You deserve to know about a potential new home in detail before the closing. A       Diligent inspection provides Insight to the property. Call 281-480-3388       for an appointment.


What is covered in a general inspection?

Inspections include all major systems of the home:

All houses have a number of identifiable assets and defects. The inspection identifies these and helps you understand what is cosmetic, normal wear, routine maintenance, excessive wear, poor workmanship, poor quality material or inferior design.

What Do I Inspect?

I inspect items as based on the guidelines from the Texas Real Estate Commission, and the International Residential code. The following categories are listed. 

    • Foundations and Drainage  

    • Roof Covering roof sheathing, roof penetrations, soffit and fascia, flashing, skylights, guttering

    • Roof Structure and Attic  roof framing, insulation, plumbing, ventilation, 

    • Walls ( Interior and Exterior) siding and trim

    • Ceilings and Floors (including Stairs) 

    • Doors (Interior and Exterior) 

    • Windows

    • Fireplace / Chimney 

    • Porches, Decks and Carports (Attached)  

    • Other   

    • Service Entrance and Panels service equipment, wiring, sub panels

    • Branch Circuits  light fixtures, ceiling fans, switches & receptacles, gfci breakers


    • Heating Equipment and heat pump equipment, electrical supply, furnace equipment,  

    • Cooling Equipment:  air conditioning, air handler condenser and evaporator coils, condensate drain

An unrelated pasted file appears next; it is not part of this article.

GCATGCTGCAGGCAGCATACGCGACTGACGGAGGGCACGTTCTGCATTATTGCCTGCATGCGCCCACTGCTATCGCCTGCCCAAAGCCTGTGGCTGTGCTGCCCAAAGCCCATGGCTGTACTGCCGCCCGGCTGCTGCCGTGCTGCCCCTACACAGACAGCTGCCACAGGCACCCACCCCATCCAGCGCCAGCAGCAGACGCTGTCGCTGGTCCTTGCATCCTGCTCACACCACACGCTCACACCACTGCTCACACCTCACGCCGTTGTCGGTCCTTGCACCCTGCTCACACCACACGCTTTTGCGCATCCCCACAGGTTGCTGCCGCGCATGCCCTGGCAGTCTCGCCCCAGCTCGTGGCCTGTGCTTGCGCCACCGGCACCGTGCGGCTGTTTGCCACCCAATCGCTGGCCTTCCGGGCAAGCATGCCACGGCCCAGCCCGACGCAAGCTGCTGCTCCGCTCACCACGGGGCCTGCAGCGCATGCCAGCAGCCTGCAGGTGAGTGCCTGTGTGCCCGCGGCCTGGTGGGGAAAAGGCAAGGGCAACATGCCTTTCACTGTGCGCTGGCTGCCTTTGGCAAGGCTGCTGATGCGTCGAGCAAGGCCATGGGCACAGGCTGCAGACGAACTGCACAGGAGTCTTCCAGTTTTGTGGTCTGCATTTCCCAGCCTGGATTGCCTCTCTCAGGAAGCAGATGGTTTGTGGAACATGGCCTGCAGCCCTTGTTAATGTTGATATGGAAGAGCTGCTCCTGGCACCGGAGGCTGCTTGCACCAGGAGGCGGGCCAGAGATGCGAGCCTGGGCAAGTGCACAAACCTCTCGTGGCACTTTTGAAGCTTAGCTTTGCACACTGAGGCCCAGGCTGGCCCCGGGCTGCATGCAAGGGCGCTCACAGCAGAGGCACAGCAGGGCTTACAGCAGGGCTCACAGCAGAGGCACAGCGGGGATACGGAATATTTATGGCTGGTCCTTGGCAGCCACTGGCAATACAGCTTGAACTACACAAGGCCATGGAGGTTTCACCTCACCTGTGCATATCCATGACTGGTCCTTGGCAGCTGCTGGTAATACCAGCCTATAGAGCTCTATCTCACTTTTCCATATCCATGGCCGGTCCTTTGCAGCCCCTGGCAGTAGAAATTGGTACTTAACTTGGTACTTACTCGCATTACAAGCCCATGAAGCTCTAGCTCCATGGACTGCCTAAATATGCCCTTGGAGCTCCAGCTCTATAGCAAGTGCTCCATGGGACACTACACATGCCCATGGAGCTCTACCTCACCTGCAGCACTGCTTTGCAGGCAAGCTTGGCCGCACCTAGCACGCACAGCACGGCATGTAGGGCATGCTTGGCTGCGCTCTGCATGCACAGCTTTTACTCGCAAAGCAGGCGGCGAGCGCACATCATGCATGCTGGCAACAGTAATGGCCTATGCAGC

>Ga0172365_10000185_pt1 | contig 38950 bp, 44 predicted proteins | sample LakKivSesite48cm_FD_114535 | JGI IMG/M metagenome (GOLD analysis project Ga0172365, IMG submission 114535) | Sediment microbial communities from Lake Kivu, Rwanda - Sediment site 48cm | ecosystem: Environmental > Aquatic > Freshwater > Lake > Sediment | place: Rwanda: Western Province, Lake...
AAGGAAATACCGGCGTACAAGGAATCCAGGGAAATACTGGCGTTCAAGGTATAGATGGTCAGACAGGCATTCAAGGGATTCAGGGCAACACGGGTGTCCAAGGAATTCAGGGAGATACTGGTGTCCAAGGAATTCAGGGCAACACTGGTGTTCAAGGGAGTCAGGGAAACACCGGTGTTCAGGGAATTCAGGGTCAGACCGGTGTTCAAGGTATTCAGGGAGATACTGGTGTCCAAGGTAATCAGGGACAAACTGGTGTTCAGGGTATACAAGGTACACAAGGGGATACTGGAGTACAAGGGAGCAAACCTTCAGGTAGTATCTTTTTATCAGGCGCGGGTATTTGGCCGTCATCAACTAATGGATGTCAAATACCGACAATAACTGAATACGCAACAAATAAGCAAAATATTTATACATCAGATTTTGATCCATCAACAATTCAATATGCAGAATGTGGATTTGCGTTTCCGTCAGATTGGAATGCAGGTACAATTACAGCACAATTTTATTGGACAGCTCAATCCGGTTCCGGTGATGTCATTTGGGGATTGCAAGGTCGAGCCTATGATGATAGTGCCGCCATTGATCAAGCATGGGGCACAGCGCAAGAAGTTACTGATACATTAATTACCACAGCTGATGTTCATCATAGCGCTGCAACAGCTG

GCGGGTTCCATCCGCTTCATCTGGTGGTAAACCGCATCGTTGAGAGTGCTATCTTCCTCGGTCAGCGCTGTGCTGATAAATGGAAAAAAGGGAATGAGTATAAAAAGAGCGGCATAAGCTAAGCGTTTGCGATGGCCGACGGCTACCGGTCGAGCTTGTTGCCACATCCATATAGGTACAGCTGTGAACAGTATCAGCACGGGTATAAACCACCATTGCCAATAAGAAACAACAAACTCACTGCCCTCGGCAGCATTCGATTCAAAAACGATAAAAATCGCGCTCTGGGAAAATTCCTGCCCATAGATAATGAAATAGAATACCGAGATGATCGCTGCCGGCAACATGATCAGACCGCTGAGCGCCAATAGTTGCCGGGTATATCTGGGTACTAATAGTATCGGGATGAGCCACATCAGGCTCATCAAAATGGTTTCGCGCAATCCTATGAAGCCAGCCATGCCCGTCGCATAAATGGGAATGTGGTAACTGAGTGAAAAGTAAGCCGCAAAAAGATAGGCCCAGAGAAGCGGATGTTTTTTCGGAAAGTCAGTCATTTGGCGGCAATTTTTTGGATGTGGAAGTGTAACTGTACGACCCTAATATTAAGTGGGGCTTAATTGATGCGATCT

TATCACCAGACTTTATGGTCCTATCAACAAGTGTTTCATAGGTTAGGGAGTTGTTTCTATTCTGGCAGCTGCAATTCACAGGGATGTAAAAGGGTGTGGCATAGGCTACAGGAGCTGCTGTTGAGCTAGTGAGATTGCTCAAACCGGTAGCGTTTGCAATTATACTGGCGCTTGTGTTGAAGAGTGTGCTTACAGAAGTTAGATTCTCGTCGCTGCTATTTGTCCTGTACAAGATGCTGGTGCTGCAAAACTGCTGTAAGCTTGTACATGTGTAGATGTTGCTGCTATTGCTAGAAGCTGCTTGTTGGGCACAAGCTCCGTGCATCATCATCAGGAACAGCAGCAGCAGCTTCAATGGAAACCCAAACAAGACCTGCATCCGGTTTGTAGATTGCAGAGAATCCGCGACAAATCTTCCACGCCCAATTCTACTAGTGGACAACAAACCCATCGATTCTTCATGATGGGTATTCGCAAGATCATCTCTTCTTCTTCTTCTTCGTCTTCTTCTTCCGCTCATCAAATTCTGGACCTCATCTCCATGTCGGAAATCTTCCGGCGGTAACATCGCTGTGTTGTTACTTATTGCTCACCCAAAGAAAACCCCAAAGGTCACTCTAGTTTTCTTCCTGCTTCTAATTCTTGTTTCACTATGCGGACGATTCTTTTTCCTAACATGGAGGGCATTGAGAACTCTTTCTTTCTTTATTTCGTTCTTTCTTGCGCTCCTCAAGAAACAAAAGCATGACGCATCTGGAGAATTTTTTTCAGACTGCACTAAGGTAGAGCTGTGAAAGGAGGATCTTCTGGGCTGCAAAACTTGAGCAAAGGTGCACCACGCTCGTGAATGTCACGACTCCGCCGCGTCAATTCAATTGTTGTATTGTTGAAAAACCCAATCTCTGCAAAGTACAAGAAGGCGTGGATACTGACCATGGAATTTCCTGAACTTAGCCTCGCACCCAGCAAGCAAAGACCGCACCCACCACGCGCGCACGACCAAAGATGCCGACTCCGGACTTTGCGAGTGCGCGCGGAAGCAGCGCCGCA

• Ducts and Vents  supply and return ducting

    • Water Supply System and Fixtures   water supply piping, hose bibs, fixtures, toilets, sinks, showers and tubs

    • Drains, Wastes, Vents waste and vent piping

    • Water Heating Equipment 

    • Hydro-Therapy Equipment

    • Dishwasher

    • Food Waste Disposer

    • Range Hood

    • Ranges/Ovens/ Cook tops

    • Microwave Cooking Equipment (Built in)

    • Trash Compactor

    • Bathroom Exhaust Fans and/or Heaters

    • Whole House Vacuum Systems 

    • Garage Door Operators

    • Door Bell and Chimes

    • Dryer Vents 

    • Other Built-in Appliances  

    • Lawn Sprinklers electrical, visible piping and sprinklers, basic operation

    • Swimming Pools and Equipment pool interior finish, decking, visible piping, electrical, pump, filter, screen enclosure

    • Outbuildings (detached garages, sheds, barns, work shops etc.)

    • Outdoor Cooking Equipment 

    • Gas Lines

    • Water Wells

    • Septic Systems

    • Fire Protection

    • Telephone outlets

    • Additional Information helpful to clients such as fences and intercom lines.